A close look at Toyota’s entry into flour milling
January 24, 2012
Welcoming a new major investor to flour milling does not happen all that frequently even though milling wheat into flour is a business that has a presence in almost every country of the world. When the investor turns out to be one of the world’s largest and most admired industrial enterprises, its decision to participate in flour milling merits more than cursory attention. For that reason, the announcement several months ago that a unit of the Toyota Group, by the name of Toyota Tsusho Corp., had become a partner in establishing a new flour milling company in Indonesia was worthy of more than routine attention from flour millers around the globe as well as by those that will be directly competing with this new enterprise.
Toyota Tsusho is one of many different businesses within the Toyota Group, which is known as being among the world’s largest vehicle manufacturers. Set up in 1948 to handle the auto group’s international activities, Toyota Tsusho has grown into an enterprise with capital of 65 billion yen ($850 million) and with a range of activities that focus on international marketing of autos made by the group in Japan, steel-making and electronics, air conditioning and wheel assemblies, and of greatest interest in this context, “Produce & Foodstuffs.” The latter division initially focused on providing grain and other ingredients for Japan’s feed manufacturing industry and subsequently grew into one of the nation’s largest grain importers operating four large port elevators and making direct delivery to feed plants. From this start, its business grew into proprietary trading in wheat and other grains, dealings in flour in China and Southeast Asia, and extending into baking, frozen food manufacturing, sugar refining and Bluefin tuna culture.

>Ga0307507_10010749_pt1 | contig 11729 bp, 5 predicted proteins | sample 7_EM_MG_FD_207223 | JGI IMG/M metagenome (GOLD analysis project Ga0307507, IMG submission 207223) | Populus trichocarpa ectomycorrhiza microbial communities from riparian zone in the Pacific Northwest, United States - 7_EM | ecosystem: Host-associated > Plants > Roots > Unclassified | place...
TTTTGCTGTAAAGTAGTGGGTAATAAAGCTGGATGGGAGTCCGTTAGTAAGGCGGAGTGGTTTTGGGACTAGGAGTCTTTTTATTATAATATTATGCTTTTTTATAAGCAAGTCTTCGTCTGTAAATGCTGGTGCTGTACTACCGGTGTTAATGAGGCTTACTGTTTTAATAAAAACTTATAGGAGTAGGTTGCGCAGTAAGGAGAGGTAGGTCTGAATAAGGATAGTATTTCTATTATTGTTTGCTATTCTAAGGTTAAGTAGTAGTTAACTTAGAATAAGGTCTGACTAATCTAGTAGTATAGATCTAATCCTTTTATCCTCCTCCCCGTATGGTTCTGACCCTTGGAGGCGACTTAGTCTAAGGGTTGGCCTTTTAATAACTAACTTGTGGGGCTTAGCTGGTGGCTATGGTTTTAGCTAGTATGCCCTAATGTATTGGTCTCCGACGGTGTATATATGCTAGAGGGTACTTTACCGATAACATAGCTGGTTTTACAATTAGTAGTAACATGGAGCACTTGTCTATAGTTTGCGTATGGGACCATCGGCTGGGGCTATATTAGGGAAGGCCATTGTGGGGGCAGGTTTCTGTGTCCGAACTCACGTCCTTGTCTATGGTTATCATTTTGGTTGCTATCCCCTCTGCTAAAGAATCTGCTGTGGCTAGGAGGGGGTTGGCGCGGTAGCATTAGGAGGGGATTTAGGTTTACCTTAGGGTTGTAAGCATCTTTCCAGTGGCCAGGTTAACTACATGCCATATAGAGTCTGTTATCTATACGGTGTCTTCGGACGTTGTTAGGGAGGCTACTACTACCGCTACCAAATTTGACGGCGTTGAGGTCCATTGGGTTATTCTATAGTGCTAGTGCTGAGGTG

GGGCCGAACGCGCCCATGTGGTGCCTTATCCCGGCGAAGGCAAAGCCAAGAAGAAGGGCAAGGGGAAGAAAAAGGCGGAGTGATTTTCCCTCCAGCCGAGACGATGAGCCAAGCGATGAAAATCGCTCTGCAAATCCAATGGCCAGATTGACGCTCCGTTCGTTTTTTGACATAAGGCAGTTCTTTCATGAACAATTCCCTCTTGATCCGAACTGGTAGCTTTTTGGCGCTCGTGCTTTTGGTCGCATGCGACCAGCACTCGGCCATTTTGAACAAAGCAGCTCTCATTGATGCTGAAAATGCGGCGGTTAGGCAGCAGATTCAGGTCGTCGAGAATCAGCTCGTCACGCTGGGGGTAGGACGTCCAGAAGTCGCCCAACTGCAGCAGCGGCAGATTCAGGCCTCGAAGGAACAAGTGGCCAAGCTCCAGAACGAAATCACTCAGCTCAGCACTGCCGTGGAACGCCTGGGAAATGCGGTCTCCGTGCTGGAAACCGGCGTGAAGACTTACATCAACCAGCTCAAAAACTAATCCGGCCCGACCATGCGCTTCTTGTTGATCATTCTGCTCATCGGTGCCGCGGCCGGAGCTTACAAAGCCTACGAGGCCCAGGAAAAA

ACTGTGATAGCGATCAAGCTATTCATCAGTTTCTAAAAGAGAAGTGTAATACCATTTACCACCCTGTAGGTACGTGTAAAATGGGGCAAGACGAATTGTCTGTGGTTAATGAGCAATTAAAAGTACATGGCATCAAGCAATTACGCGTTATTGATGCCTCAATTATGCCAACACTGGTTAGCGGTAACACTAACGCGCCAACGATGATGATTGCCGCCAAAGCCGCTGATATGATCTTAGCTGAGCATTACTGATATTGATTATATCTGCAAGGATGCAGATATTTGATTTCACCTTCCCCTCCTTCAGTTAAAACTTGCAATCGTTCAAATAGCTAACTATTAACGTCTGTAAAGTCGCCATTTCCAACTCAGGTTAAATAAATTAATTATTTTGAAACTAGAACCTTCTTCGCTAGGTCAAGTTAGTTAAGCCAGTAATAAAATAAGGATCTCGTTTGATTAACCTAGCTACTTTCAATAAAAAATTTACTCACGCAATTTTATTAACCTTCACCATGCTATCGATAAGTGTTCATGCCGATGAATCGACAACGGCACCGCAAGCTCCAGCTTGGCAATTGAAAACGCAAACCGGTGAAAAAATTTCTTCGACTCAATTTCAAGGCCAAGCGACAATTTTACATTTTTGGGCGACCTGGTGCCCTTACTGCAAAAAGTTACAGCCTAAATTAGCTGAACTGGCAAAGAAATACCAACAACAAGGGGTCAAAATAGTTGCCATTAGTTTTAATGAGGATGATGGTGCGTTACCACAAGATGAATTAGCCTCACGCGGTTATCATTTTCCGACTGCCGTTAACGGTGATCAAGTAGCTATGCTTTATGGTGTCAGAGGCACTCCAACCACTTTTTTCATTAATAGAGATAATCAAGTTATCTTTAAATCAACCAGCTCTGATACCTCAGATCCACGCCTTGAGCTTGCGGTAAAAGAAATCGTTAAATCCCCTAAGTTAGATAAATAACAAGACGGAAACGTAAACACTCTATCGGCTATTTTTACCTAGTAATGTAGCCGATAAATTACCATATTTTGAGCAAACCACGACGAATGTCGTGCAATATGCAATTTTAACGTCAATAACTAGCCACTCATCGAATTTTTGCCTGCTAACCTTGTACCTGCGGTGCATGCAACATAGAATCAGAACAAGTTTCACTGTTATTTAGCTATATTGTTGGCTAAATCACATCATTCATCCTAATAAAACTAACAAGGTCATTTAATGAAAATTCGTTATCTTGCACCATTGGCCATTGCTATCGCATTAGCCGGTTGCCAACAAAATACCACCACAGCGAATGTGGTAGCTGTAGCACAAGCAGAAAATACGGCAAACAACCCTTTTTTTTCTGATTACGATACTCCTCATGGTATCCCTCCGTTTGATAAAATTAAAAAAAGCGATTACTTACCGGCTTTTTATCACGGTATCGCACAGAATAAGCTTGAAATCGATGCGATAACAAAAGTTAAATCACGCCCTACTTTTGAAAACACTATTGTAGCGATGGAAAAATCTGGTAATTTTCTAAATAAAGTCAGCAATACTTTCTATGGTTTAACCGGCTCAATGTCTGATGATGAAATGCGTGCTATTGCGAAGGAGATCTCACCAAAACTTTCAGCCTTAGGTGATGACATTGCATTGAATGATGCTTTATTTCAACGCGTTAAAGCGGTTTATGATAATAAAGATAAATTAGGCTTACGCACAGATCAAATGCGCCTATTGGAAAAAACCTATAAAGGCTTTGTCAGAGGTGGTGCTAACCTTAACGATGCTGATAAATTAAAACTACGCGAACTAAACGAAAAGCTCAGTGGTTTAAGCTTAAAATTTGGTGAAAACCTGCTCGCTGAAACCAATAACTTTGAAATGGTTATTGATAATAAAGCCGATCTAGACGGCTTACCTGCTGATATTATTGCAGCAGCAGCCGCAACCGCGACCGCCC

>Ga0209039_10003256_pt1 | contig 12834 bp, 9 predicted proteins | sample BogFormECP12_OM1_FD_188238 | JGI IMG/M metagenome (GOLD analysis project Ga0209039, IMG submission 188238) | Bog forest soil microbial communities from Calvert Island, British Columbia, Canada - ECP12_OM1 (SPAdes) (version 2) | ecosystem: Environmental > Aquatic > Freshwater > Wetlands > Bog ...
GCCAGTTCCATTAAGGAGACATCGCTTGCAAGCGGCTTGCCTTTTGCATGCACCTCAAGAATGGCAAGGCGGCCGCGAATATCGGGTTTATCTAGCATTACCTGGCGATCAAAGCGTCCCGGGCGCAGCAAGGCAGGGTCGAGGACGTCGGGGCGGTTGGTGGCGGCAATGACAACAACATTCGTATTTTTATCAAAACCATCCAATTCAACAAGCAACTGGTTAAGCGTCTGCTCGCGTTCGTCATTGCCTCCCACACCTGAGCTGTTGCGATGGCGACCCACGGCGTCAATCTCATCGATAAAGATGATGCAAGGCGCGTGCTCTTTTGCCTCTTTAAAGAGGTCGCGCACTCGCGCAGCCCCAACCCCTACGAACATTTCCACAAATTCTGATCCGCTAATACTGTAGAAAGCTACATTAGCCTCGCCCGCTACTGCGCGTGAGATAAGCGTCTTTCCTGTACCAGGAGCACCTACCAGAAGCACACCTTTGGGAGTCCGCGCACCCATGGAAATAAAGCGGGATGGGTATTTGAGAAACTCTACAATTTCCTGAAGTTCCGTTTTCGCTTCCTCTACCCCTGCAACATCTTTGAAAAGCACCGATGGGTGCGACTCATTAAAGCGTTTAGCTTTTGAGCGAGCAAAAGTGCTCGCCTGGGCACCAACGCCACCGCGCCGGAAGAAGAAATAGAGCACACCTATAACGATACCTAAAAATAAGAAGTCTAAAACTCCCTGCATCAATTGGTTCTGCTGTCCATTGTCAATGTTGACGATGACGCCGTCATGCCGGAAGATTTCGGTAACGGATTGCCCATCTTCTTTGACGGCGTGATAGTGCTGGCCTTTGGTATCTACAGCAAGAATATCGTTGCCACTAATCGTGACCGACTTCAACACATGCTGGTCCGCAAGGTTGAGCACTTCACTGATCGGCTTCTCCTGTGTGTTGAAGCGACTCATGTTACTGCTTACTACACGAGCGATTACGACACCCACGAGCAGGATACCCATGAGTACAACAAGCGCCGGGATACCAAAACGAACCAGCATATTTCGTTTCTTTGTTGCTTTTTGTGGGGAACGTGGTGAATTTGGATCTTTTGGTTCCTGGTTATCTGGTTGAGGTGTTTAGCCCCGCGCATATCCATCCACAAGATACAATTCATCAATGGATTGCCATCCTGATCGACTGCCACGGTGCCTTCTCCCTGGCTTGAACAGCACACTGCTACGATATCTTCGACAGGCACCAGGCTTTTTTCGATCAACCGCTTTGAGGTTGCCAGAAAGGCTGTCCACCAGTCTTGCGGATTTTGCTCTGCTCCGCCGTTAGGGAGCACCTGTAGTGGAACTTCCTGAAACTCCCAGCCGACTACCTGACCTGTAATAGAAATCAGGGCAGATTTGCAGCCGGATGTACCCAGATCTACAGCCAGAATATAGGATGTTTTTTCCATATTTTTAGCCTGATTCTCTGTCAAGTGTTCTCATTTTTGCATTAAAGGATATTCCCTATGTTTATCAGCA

The move into flour milling came through a partnership with a Malayan milling company and an Indonesian investment business. The group will build a new mill in Jakarta with 1,500 tonnes of daily wheat milling capacity at an estimated cost of $66 million. In announcing its participation, Toyota cited its expanding interest in food, “particularly the grain business, as a field of concentration outside the automotive industry.” It goes on to note that Indonesia has the potential to replace Japan as Asia’s largest wheat importer and that it sees its entry into milling as a way “to enhance and expand the group’s value chain for increased stable procurement and supply.” The implication is that helping to assure food to meet growing demand in Asia will also help stabilize Toyota’s presence.
Just as meaningful as Toyota’s entry into milling is its choice of Indonesia. This not only reflects Toyota’s attention to its home continent of Asia, but also the attraction of emerging markets for food-related investing by international companies. Indonesia is already home to one of the largest national milling companies in the world, Bogasari, which is a part of the PT Indofood Sukses Makmur enterprise. In the first half of this fiscal year, Indofood posted a sales gain of 21% and a 12% increase in net profits, spurred by the success of its instant noodles. These are replacing rice as the diet’s mainstay because of low cost and marketing and product enhancements.
For millers operating in the highly competitive markets of North America and Europe, these emerging nations should also have considerable appeal. This move by Toyota may actually serve as a wake-up call or at least a reminder of the promise of growth in these distant lands. In the case of Indonesia, the world’s fourth most populous nation with 240 million, consumption is driven more by supply than by demand. Building the new mill will assure an expanded supply to satisfy the pent-up demand that is being driven both by urbanization and income growth. Recognizing the great success Toyota has achieved in marketing its autos around the world should prompt considerable scrutiny of what its entry might mean into flour milling.